During the grant period for projects awarded via fiscal sponsorship, the fiscal sponsor organization contact and the project director will both be required to correspond with and submit information to HumanitiesDC’s grants officers. Fiscal sponsors should not be involved in the overall planning or execution of project deliverables – if HumanitiesDC finds evidence during the grant period that the fiscal sponsor has attempted to exploit the fiscal sponsorship policy to improperly submit multiple applications for projects in which they have a considerable stake, the grant agreement may be terminated by HumanitiesDC.
100% of awarded grant funds must be applied to direct program costs. This may include salary, consulting fees, and/or honoraria for individuals working on the project, but cannot include indirect costs, overhead, rent, utilities, or administrative fees. Other disallowed expenses include: food and beverages, tuition and scholarships, debt reduction, re-granting, costs related to fundraisers and special events, expenses unrelated to the execution of the project, and funding to foreign or domestic government agencies.
Examples of Allowable Costs:
Examples of Disallowed Costs:
Applicants may contact HumanitiesDC’s grants staff with questions regarding allowable costs. Grantees will be required to detail all expenses in quarterly and final reports.
All applicants must comply with the Americans with Disabilities Act of 1990. The ADA provides civil rights protection to individuals with disabilities in the areas of employment, services rendered by state and local government, places of public accommodation, transportation and telecommunication services. Organizations funded by HumanitiesDC must make reasonable accommodations to ensure that people with disabilities have equal physical and communications access as defined by federal law.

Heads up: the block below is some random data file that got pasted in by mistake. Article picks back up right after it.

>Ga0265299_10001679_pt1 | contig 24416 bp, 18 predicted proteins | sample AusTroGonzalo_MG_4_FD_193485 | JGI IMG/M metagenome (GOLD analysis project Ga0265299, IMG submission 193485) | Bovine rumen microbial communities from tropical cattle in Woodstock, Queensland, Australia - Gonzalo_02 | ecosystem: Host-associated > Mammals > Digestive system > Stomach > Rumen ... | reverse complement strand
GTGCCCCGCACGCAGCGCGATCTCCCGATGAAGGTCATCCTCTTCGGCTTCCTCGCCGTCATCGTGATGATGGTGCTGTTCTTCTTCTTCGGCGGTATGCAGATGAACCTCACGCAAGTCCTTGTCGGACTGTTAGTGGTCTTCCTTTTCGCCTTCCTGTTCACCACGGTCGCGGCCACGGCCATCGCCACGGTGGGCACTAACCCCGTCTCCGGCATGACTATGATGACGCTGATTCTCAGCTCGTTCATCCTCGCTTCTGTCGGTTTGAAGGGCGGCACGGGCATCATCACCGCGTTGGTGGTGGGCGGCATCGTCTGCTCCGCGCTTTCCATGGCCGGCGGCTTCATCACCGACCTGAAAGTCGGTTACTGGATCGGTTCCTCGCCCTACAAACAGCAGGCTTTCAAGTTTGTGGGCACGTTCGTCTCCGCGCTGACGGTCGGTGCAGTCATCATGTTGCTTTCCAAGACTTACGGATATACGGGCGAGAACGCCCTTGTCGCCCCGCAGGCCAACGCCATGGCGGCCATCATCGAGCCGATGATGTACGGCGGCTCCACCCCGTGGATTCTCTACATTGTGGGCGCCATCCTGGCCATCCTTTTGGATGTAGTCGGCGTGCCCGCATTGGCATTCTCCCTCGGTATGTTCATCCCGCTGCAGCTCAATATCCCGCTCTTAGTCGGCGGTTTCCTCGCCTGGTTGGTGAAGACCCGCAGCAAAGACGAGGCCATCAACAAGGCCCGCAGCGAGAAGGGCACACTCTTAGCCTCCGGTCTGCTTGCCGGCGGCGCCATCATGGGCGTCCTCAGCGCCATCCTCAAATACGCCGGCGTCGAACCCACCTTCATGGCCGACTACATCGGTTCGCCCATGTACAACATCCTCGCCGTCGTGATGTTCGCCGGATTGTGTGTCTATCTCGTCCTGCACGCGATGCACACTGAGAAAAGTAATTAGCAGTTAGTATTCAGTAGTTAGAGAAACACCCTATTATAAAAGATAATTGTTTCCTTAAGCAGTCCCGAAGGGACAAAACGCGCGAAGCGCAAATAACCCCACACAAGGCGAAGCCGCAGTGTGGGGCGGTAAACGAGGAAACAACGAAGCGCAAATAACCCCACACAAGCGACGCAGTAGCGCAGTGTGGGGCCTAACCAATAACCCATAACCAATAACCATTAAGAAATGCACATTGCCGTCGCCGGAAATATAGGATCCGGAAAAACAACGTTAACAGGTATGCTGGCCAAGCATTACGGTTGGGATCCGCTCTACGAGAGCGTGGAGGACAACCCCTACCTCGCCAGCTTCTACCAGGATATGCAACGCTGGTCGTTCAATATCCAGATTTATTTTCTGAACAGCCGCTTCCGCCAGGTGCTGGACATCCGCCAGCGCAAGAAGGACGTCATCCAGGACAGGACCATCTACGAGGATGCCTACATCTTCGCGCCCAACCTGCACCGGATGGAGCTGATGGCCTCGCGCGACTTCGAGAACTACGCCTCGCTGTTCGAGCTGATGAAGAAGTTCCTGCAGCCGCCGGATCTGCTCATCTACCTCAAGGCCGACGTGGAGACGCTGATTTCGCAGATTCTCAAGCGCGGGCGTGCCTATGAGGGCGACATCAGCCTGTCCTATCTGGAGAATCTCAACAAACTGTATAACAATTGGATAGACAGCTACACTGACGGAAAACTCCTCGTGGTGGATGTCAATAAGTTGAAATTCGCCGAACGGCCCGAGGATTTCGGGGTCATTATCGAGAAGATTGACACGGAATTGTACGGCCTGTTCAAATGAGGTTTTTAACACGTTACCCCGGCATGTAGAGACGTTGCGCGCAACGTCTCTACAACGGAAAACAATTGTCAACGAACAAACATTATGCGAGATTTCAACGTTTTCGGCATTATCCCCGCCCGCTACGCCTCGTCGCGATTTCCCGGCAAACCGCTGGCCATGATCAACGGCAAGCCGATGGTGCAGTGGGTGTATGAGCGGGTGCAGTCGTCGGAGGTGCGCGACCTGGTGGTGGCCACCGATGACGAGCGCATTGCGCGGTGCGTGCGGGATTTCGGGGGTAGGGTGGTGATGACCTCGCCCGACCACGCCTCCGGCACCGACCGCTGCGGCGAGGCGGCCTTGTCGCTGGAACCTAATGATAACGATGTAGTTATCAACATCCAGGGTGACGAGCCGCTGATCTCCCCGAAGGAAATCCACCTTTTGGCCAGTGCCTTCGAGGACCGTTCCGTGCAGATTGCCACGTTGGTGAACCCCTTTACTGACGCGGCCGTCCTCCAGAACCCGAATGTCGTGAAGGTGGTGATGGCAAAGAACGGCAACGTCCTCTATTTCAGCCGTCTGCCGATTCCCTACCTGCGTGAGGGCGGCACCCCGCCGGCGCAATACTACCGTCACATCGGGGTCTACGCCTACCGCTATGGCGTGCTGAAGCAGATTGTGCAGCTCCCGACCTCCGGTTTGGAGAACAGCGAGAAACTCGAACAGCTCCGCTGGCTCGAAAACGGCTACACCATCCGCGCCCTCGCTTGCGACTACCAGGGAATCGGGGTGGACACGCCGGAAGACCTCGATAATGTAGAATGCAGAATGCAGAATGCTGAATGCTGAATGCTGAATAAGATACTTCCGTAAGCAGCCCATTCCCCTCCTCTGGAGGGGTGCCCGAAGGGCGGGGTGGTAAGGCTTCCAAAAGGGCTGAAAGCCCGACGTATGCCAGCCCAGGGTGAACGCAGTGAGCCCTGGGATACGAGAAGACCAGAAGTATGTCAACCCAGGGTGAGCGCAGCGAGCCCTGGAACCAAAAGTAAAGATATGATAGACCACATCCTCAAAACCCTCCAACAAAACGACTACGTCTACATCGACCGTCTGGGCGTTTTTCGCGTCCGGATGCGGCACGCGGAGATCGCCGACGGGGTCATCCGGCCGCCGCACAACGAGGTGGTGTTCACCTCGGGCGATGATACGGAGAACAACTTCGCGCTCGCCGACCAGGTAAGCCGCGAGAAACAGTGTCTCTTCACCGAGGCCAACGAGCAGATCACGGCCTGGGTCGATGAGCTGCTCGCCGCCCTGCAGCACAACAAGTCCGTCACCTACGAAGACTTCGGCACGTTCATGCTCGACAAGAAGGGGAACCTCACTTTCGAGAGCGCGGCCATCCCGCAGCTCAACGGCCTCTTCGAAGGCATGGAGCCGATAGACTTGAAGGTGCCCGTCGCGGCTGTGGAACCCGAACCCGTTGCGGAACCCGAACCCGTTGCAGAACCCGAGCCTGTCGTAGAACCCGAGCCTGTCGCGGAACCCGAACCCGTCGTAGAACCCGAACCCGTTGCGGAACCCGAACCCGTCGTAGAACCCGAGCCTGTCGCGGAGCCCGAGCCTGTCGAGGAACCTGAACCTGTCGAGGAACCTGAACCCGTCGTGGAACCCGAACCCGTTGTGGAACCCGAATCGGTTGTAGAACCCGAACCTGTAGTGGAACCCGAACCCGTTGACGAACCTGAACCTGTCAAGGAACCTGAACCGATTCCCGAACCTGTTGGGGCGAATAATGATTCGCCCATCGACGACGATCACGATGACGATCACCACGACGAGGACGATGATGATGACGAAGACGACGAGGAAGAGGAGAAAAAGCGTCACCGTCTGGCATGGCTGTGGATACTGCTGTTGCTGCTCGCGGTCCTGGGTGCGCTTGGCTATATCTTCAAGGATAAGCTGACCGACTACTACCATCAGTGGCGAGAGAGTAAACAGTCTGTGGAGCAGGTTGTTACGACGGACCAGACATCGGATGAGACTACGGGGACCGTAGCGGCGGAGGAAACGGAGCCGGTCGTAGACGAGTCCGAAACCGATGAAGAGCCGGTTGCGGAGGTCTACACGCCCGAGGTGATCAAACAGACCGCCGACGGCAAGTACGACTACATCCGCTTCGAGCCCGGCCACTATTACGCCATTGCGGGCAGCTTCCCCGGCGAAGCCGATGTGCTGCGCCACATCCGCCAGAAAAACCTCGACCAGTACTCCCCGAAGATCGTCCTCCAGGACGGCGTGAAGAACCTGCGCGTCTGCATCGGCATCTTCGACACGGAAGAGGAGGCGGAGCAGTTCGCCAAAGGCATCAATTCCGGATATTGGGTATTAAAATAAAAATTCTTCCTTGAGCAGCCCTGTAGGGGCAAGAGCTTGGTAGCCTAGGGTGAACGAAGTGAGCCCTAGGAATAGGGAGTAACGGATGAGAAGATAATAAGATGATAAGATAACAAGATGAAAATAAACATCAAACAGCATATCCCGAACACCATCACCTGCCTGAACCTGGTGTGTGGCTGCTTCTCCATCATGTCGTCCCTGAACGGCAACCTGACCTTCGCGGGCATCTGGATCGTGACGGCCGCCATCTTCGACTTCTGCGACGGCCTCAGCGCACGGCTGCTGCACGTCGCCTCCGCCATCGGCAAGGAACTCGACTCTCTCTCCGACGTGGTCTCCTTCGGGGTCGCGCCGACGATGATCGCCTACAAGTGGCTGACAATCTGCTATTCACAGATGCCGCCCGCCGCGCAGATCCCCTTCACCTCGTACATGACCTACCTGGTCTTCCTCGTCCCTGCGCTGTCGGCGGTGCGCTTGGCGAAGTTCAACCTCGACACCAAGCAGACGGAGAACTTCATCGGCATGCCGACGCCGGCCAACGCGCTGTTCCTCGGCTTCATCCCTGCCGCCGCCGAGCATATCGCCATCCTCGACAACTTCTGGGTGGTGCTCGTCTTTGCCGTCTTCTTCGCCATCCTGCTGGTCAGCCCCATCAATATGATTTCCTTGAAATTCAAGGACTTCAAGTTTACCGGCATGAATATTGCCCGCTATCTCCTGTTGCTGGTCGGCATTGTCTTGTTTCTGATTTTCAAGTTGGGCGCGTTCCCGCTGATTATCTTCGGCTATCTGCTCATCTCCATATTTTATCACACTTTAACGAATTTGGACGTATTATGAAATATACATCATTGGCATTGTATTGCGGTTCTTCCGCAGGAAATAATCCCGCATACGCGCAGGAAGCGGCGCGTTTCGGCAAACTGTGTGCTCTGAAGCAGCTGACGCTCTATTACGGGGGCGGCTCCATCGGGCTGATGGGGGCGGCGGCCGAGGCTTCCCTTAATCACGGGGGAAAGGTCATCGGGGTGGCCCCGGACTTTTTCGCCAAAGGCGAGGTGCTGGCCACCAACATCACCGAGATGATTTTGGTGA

Organizations applying for funding from HumanitiesDC must include, in their grant applications, a response to the “Accessibility” section of its grant application that includes the following information:
For assistance with this section of the proposal, applicants may consult the following documents:
In addition to detailed plans for its compliance with the Americans with Disabilities Act (ADA) (42 U.S.C § § 12101 et seq.), each applicant must demonstrate how the project will be inclusive, diverse, equitable and accessible throughout the District of Columbia, beyond participants with disabilities. Successful applications will consider a broad definition of “accessibility” by addressing financial, geographic, demographic, cultural and developmental access. For more information, applicants may access the complete text of the ADA here: https://www.law.cornell.edu/uscode/text/42/12101. Note that neither HumanitiesDC or the District of Columbia government represent that this link leads to the latest version of the subject law.